Basic Tools for Sexual Recovery

Posted on March 25th, 2013

There are many tools useful to recovering sex addicts. Three of the most basic and commonly used tools are “HALT,” the “Three Second Rule,” and “Bookending.”


HALT is an acronym for “Hungry, Angry, Lonely, Tired.” Any of these four of conditions can leave a sex addict more vulnerable than normal to acting out. Even healthy, non-addicted people get cranky, lash out, and behave in ways they later regret when their judgment is clouded by hunger, anger, loneliness, or exhaustion. For addicts, the potential for relapse increases exponentially if even one of these basic needs is not being met.

The problem in recovery is recognizing these naturally occurring needs. Typically, they’ve been pushed aside for so long in favor of the artificial need for sex that addicts lose touch—oftentimes misidentifying these naturally occurring needs, especially during the early months of recovery, as restlessness, irritability, and discontentment. For sex addicts the natural response to uncomfortable feelings such as these is “numbing out” by re-engaging addictive fantasies and behaviors. However, the feelings identified as restlessness, irritability, and discontent are usually manifestations of something much more basic—the need to eat, sleep, and/or be with other people.

So the next time you find yourself thinking about acting out as a way to self-medicate uncomfortable sensations like the all-too-common “restless, irritable, discontent” triumvirate, ask yourself: When is the last time I ate? Did I get enough sleep last night? Would a few minutes of fellowship so I don’t feel so alone be helpful? More often than not, a quick nap, a candy bar, or a five minute phone call will greatly diminish the desire to act out.


Sex addicts are often triggered by visual stimulation. They see a person and they immediately objectify and fantasize about that individual. The simple fact is sex addicts are not in control of the thoughts that pop into their minds. What sex addicts can control is what happens with those thoughts once they appear.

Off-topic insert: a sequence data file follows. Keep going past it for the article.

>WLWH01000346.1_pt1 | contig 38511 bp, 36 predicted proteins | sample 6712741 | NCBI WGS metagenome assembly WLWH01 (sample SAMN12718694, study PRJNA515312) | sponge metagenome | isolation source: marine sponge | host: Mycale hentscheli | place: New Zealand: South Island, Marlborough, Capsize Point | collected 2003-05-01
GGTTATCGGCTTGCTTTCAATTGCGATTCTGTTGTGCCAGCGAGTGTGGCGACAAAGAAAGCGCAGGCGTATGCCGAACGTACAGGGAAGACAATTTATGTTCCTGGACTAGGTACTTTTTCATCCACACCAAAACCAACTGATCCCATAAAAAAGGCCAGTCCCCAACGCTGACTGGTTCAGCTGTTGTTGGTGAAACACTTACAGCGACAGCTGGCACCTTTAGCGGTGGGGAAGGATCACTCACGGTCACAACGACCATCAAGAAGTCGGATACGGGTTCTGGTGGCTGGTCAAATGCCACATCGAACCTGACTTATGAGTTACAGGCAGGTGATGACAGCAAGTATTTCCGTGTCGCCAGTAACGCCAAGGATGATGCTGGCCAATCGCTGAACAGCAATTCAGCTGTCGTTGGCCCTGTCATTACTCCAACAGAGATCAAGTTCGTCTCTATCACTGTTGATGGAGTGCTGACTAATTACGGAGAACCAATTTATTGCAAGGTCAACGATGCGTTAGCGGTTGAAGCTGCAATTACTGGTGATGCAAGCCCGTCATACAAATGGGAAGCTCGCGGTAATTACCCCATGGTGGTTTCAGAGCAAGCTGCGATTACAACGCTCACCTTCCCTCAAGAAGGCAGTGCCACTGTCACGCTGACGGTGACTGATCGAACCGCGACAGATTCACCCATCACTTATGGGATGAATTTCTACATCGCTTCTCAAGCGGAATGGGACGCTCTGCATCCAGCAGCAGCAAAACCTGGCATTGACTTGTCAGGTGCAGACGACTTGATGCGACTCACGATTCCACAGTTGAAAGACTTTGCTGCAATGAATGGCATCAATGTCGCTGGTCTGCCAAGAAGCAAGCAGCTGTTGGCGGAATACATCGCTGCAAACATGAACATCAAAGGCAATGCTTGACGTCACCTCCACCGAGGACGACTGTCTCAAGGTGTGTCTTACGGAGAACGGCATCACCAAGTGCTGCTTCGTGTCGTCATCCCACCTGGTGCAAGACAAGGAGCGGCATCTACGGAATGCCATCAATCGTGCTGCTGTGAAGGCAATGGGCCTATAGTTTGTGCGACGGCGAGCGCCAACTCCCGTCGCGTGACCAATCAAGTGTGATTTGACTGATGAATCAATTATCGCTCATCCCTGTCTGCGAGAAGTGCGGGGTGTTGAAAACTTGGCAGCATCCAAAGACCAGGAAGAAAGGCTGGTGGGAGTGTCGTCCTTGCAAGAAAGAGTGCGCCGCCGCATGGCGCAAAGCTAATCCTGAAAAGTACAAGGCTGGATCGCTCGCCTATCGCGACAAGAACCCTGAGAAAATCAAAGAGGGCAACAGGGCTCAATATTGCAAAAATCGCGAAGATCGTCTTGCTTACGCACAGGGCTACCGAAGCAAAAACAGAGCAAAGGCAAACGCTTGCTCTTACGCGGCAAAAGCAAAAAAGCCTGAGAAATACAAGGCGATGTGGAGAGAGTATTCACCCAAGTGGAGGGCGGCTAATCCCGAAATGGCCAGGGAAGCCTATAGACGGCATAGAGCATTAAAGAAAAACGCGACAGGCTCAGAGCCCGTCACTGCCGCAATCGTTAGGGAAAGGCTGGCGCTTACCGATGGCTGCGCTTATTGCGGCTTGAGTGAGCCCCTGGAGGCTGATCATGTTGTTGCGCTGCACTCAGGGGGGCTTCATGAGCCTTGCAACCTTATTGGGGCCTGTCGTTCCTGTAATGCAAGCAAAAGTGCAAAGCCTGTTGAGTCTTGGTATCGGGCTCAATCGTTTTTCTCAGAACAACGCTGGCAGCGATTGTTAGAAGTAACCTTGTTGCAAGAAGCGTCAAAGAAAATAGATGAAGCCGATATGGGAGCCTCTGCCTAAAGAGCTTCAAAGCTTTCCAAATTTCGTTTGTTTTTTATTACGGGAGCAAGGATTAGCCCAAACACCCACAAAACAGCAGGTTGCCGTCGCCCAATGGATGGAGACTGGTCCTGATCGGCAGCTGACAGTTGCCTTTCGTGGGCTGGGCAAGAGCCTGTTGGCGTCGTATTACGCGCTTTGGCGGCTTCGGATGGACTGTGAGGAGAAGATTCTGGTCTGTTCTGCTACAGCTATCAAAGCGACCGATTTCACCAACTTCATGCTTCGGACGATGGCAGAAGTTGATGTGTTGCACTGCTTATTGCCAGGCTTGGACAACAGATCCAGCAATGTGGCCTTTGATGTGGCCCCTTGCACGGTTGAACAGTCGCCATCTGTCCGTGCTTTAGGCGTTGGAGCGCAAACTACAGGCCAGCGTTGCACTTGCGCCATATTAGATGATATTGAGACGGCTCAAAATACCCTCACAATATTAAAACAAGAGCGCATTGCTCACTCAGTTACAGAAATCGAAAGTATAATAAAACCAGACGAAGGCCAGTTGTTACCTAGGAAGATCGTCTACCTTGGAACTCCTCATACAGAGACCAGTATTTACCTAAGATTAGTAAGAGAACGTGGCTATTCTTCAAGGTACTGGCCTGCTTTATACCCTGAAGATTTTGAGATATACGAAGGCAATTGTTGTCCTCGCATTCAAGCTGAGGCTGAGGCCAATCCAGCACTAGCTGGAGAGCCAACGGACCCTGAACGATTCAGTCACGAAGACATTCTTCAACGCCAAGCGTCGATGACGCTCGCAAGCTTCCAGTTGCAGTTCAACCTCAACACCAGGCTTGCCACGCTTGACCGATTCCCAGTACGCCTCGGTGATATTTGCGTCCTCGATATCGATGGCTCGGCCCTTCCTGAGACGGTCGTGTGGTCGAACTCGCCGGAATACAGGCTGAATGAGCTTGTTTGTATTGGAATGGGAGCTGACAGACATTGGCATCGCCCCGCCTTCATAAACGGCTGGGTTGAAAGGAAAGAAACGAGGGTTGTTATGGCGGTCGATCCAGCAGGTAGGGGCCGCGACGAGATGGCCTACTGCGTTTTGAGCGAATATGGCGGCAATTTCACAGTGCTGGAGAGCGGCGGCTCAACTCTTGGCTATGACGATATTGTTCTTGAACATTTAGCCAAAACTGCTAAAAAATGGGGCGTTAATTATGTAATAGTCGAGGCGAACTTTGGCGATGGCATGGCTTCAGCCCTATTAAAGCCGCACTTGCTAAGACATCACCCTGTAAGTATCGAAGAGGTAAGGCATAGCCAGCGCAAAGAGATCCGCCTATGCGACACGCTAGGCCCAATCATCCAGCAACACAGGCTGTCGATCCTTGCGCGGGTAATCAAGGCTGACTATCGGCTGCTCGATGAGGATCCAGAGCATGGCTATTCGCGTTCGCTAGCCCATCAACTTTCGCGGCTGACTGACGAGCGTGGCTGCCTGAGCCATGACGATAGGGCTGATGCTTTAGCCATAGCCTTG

The way the three-second rule works is this: after recognizing an unwanted, objectifying thought or sexual fantasy, sex addicts give themselves a maximum of three seconds to turn away from the triggering thought and focus on something else. Typically, as soon as the addict becomes aware of the triggering thought, he or she “turns it over” to his or her Higher Power, asking for the thought to be removed. This process works, and works well, even for addicts who struggle with the concept of God/Higher Power. The simple act of doing something (anything at all) to get rid of the unwanted thought or fantasy nearly always does the trick.

Be aware, sometimes the three-second rule only helps for a few minutes. During difficult periods, unwanted sexual thoughts may pop in to an addict’s mind almost constantly. One unwanted sexual fantasy is banished, and moments later another one arrives. When this occurs, the three-second rule can be used repeatedly. Needing to do this can actually be a blessing, as practicing the three-second rule on a regular basis increases its effectiveness.


Sex addicts are constantly triggered. Usually this happens unexpectedly, but sometimes the addict can see it coming a mile away. Needing to do some online research for work, for instance, is an obvious potential trigger for many sex addicts. Having to attend a social or business event where people the addict is likely to find attractive will also be in attendance is another obvious potential trigger. Unstructured free time and traveling alone are other commonly recognized problem times. When a sex addict knows these potential triggers are looming on the horizon, he or she can arrange to “bookend” these events with phone calls to a sponsor or another supportive person in recovery. During the “before” call, the addict commits to not act out, and may even discuss with the other person the best ways to avoid relapse in this particular situation. The “after” call provides an opportunity to discuss what happened, what feelings came up, and what the addict might need to do differently next time. (The practice of bookending also helps with the “lonely” portion of HALT.)

Obviously the three tools listed above hardly represent the full toolkit. Boundary plans, 12-step meetings, being of service, gratitude lists, changing old routines, prayer, meditation, journaling, and just plain “thinking it through” are just a few of the hundreds of other tools sex addicts can use to combat their addiction. Some tools are more effective than others, depending on the addict’s particular personality and life history. It is recommended that each individual try as many tools as possible, finding out which ones work best for him/her. Over time, at least a few options will arise as “go to” choices.


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